Two days ago, I was reading through my Google Reader (the best – free – magazine ever!) and found, to my delight, a City Guide to Istanbul on Grace Bonney’s blog Design Sponge. The guide was written by Melinda Mahaffey who has been living in Istanbul for six months.
(Serendipity at work in the world once again!)
I read through the post and the comments section looking for juicy recommendations for our time in Istanbul. I was especially interested to find two references to a shop called Jennifer’s Hamam as we had met Jennifer, a fellow Canadian, a few days earlier. We (okay… I) had been admiring an extraordinary ceramic piece in her shop when another customer suddenly pointed at it and bought it; I was quite angry with myself for not having spoken up sooner and Jennifer did a great job of smoothing my ruffled feathers. She walked us down to her other shop, served us apple tea and talked with us about the local textile industry. Meanwhile, her Turkish colleague contacted the ceramic artist and, when we returned to the shop the next day, he showed us two gorgeous pieces similar to the one I had been admiring; we bought one of those as well as two smaller pieces. (My mom is wondering how we’ll get those home.)
In the comments section of the city guide, an exchange between a reader and Grace Bonney from Design Sponge captured my attention:
First, I was impressed that everyone managed to conduct themselves with respect, courtesy and restraint since this is becoming increasingly rare in the blogosphere. (What is it, exactly, that people are so angry about? Okay… that’s another post.) But I have found myself reflecting on this exchange over the last day because there is an important idea at the heart of this reader’s comments. If I understand correctly, Ebru Goktan is looking for a guide that reveals the “real Istanbul”, the Istanbul known, experienced and understood by people who have called the city home over a long period of time.
I tried to put myself in this reader’s position. Before I left Canada to work at international schools on four continents, I might have had similar concerns if a guide about my home city of Ottawa had been written by someone new to Bytown. My criticism would not have been motivated by xenophobia or Ottawa-snobbery (or maybe just a very little bit) but would have come, primarily, from a heartfelt desire that the city guide capture the essence of my beloved city. The real Ottawa. The problem is, I think, that there is no such thing as the real Ottawa or the real Istanbul. These are constructs that simply don’t exist.
In Istanbul, a city of 15 million people, there are 15 million different city guides waiting to be shared. (This makes me happy… and also poses something of an organizational conundrum.)
How one describes a city depends on many factors including the neighbourhood in which you live, your financial situation including your disposable income, your personal preferences and tastes regarding food, entertainment, art and design, your age, your ethnicity and religion, what you find appealing/beautiful and what you think of as a good time. (I take my fun seriously.) How long one had lived in the city would certainly be a variable but some people discover more about a city in a few months or years than others do in an entire lifetime lived primarily in one neigbourhood. Having lived in five countries, we have met a number of adventurous and open-minded expats who have experienced more of the city in which we lived than some of our local friends and colleagues. In most (but not all) of those cities, the locals would have been the first ones to admit it.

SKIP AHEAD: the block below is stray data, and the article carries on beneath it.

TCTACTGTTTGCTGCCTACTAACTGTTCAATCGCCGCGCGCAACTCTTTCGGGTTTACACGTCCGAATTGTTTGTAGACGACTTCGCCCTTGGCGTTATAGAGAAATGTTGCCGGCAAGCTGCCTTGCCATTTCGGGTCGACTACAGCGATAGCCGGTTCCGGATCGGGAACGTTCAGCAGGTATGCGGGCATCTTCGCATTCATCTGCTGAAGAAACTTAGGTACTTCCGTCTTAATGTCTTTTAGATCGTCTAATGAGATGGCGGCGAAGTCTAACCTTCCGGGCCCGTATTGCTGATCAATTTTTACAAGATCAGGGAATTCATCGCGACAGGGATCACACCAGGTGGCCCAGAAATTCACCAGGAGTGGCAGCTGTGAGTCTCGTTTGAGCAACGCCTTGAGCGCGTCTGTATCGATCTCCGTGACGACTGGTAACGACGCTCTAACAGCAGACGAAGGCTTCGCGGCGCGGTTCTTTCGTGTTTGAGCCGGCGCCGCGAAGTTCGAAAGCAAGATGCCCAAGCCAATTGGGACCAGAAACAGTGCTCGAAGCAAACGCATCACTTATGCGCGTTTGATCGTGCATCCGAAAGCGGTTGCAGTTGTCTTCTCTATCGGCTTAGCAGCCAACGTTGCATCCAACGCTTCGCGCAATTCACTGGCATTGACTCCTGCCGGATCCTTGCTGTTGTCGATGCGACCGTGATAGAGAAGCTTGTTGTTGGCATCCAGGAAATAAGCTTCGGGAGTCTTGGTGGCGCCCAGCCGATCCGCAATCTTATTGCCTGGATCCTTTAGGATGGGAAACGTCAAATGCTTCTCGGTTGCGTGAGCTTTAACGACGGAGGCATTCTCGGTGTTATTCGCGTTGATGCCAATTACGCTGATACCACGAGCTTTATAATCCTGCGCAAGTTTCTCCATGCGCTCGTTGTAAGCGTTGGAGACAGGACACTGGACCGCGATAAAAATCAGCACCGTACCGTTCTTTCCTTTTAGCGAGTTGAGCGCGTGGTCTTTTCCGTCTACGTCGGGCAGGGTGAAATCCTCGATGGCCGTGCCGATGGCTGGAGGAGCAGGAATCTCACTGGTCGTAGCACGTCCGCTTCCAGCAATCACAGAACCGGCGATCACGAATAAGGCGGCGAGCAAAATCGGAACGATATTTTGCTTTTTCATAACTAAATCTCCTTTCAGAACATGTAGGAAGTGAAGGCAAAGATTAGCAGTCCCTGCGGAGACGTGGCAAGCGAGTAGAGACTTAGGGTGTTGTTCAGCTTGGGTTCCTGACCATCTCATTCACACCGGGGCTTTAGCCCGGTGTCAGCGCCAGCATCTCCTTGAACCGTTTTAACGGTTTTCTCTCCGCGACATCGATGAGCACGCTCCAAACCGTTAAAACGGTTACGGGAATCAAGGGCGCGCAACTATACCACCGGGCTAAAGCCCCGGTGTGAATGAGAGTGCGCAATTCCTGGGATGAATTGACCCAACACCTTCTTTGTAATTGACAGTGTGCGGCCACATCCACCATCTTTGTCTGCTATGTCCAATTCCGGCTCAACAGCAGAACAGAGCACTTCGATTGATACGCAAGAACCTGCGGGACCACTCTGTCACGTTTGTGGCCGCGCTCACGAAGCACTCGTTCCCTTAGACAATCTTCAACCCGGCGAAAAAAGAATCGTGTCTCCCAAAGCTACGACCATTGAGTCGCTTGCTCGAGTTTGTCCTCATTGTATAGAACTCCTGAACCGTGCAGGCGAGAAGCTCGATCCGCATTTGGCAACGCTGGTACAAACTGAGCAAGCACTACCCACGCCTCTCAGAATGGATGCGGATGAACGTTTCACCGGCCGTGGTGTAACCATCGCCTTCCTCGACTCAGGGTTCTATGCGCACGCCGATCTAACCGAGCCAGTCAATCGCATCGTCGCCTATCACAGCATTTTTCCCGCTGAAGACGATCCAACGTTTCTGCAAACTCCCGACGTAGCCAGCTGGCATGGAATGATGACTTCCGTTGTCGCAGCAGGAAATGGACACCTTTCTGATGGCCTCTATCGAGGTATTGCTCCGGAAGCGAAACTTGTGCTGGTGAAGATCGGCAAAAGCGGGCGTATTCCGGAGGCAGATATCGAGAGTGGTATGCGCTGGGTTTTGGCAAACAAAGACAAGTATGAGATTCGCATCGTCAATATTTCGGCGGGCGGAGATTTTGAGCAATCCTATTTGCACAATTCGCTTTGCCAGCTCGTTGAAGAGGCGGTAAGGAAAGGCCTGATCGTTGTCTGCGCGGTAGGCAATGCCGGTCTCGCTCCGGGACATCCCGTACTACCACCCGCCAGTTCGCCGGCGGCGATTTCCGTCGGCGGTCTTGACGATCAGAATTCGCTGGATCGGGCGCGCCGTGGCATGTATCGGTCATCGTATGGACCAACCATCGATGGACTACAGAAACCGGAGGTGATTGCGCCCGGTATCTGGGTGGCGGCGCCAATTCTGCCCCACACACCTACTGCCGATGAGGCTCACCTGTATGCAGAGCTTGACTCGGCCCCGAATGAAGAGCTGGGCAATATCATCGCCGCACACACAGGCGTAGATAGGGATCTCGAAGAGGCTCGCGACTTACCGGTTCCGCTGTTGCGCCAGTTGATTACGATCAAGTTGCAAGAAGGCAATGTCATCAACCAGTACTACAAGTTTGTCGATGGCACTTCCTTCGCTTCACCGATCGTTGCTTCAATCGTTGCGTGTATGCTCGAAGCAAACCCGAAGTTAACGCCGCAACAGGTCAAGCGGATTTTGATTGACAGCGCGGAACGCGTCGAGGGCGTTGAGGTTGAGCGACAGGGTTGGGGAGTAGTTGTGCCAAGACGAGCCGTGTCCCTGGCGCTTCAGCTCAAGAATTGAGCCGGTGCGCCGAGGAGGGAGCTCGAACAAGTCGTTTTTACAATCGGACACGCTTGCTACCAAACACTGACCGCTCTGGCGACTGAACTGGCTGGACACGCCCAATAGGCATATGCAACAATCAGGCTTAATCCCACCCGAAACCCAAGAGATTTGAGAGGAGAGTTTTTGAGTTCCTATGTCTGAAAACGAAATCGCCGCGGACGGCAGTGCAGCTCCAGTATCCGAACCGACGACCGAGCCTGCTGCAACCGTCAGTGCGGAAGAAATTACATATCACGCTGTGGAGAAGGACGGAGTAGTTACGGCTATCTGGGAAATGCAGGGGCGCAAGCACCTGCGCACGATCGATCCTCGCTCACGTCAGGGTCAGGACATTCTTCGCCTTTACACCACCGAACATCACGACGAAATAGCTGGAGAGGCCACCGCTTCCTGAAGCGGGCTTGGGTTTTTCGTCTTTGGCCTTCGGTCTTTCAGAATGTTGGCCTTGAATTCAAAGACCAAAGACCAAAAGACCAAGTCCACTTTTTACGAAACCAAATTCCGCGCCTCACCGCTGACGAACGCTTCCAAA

My two closest Ottawa friends would write quite different Ottawa city guides even though both women have lived in Ottawa for their entire adult lives. There would be some overlap, I’m sure; The Works in the Glebe might make it onto both lists – because who can argue with those amazing gourmet burgers – but one friend would probably focus more on Ottawa’s vibrant and varied music scene while the other’s city guide might reference figure skating and places of worship. My Ottawa guide might seem very touristy to some long-time Ottawans because many of the things I most enjoy about my city are quite mainstream and most of them are located in the downtown core. For example, I would want visitors to experience the Canada Day fireworks from Parliament Hill because the show is magical and always fills me with awe and hope. Although I have never articulated this before, I believe that each of us would seek to recommend Ottawa experiences and sights that have provoked, in us, a specific feeling – perhaps in a profound way. All three would be great city guides. Great but different.
This is one of the things I love about travel writing on the internet; everyone throws their own unique party and, as a reader, I am free to stay for as long as I’d like and sample whatever is appealing to me.
Let’s think of the comments section below as a collaborative endeavor. What would you like to share about your home city or, in the case of expats and international teachers, one of your home cities?